Compare the Book of Thoth: "Let me reveal a sea which is protected/holy… concerning their souls and their creations, concerning their plants, which give birth to new words," (B04, 8/2-5). "I found six rowers, they sitting down, they being complete, they worshipping (in) a mode of speech," (B04, 8/8-9). "Difficult are their words; their explanations being too various to write, whereas it is they who commanded to them the loosening of the papyrus documents," (B04, 8/17-18). Throughout these texts, there seems a close association between the watery environment from which come the plants that make paper and pen and the medium of textuality itself. "He speaks, namely, The-one-of-Heseret, he says: 'Writing is a sea. Its reeds [at.w] are a shore [at]. Hasten therein!'," (B02, 4/13). The "reeds" here are pens; they form a "shore", because only new interpretations create a fixed point in the flux of textual production. On one level, this is merely words spawning words; this is the perspective from within the Nun; within the immanence of intellect (Ptah), however, there is a relative stability.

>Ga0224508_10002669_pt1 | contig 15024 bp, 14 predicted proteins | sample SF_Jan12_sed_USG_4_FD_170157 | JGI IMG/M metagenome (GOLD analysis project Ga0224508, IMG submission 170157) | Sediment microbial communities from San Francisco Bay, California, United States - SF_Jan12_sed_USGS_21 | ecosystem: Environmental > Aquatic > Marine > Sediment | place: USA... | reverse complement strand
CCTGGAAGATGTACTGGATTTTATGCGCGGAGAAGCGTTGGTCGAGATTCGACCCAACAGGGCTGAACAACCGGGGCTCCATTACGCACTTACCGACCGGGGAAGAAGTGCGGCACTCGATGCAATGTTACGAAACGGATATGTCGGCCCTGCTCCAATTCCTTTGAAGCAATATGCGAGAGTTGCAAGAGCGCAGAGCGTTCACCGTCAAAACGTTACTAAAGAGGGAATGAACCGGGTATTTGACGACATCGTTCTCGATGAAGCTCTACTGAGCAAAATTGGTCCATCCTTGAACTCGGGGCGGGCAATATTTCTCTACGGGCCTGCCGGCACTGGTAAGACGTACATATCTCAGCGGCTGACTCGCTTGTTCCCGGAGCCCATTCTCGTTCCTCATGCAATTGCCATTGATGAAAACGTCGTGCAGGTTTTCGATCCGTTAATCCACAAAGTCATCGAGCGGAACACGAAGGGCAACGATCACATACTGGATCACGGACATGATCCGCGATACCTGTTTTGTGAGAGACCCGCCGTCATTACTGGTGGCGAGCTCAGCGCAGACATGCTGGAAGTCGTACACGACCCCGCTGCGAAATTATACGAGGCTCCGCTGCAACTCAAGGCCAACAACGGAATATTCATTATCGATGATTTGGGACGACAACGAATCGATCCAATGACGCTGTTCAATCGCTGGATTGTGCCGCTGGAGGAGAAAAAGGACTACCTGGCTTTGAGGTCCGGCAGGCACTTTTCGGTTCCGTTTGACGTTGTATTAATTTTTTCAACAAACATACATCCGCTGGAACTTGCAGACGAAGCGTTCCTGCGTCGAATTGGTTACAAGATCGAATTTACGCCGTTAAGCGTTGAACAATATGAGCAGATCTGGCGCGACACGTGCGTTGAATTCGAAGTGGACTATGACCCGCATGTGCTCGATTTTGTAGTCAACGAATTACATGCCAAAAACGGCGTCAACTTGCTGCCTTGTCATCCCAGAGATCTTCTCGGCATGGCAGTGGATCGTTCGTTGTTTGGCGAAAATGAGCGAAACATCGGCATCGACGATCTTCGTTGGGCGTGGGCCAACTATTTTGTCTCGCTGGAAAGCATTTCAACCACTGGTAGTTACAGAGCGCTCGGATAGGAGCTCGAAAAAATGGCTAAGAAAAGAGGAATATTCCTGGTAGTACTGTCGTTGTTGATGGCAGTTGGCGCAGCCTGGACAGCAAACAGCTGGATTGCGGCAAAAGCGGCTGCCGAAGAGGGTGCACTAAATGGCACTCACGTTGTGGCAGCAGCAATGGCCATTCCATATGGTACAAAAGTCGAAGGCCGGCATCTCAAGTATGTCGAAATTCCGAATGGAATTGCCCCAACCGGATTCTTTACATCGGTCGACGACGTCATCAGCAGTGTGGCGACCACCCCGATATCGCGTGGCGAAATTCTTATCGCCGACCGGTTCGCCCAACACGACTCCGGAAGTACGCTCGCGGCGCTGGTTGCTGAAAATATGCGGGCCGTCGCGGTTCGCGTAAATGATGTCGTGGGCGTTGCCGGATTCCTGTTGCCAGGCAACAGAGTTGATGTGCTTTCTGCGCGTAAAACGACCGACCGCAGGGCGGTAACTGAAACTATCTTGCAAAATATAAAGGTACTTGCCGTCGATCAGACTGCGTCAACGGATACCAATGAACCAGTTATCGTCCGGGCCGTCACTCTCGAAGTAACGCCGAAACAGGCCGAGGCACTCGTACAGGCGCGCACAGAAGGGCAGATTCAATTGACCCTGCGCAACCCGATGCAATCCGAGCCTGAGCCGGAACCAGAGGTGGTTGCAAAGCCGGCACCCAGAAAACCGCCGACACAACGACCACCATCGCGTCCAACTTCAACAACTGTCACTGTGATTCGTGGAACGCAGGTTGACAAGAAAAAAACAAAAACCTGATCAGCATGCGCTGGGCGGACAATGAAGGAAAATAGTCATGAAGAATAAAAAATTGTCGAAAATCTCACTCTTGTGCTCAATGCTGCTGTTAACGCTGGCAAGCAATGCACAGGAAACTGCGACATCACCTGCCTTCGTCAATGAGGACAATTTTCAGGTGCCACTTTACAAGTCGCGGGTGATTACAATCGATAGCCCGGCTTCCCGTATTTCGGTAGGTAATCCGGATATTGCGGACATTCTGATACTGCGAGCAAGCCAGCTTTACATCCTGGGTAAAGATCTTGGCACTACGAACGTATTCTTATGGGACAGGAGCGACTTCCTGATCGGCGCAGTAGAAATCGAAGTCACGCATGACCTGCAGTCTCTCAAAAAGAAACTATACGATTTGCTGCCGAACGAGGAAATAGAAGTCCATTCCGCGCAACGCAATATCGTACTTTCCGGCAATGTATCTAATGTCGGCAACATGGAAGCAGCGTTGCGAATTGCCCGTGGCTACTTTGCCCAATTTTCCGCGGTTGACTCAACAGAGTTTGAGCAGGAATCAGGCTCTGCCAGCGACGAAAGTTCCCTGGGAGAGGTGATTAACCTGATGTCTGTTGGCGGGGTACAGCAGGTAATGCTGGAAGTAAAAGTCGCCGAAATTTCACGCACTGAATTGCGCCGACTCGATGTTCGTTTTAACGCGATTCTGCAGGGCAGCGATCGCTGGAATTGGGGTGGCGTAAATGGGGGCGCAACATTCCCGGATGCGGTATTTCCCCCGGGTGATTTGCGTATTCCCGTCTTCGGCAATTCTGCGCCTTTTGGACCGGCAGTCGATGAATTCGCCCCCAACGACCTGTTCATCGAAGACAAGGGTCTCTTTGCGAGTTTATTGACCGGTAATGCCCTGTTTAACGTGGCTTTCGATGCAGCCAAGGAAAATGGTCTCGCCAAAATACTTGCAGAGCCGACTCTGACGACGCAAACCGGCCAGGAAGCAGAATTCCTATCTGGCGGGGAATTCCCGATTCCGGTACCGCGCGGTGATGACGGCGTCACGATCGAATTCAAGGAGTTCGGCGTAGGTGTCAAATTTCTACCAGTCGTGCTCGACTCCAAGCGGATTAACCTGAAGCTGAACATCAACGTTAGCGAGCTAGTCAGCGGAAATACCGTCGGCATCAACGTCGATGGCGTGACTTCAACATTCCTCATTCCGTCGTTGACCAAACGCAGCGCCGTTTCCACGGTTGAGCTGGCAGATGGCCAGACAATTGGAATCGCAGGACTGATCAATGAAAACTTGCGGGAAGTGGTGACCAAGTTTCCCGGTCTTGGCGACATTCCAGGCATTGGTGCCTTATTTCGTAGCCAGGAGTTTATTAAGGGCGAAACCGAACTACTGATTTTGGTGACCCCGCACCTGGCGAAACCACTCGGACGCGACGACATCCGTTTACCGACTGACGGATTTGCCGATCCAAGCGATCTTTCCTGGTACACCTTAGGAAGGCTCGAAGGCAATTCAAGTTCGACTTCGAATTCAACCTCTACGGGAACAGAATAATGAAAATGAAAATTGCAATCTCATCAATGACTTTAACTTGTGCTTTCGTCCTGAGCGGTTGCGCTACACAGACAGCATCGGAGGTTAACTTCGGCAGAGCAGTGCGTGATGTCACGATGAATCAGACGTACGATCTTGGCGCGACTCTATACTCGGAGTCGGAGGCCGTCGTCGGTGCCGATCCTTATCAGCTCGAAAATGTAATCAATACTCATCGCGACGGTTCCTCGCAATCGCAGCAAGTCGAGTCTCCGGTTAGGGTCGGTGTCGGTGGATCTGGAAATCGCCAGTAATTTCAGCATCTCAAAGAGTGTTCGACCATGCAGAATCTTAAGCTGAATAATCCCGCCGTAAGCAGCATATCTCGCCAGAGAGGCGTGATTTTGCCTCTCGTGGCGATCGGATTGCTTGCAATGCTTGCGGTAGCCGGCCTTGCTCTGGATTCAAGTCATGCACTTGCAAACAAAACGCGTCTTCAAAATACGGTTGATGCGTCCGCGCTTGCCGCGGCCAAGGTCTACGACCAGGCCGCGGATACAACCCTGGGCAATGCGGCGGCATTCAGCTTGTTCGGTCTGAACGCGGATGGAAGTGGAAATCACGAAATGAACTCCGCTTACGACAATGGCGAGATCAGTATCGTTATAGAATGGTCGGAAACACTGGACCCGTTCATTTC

A discussion of dismemberments in myth
@_shrine_: I'd appreciate any information/direction to Gods that were chopped into pieces (ex. Purusha, whole body, Uranus, castrated)
Osiris (though one hears relatively little of this in native Egyptian sources, as opposed to Greek ones), Dionysus-Zagreus.
@_shrine_: Thanks, I'm looking into these gods as a way to understand 'psychic attack' as a form of attempted dismemberment.
Some interpret dismemberment as symbol of differentiation and conflict of psychic faculties in experience.
@MuJuShinKyo: Note in the Diamond Cutter Sutra it says that Buddha in a past life was chopped to bits by an irate king
Tend to think of kings as symbolizing dominant cosmic forces.
@OnceOrSooner: Prometheus, right, indirectly?--torn by the birds of prey?
Re: Prometheus, note liver, ancient locus of soul in body, devoured by eagle, predator, symbol of sovereignty.
@cole_tucker: Tyr gave up his hand so that Fenris could be bound. Odin, Vili and Ve cut up Ymir to build the manifest universe from his organs.
Re: Tyr, reminds me of many instances in Egyptian myths of loss of limb and replacement by prosthesis, which I think of as opportunity for mortals to partake a divine potency.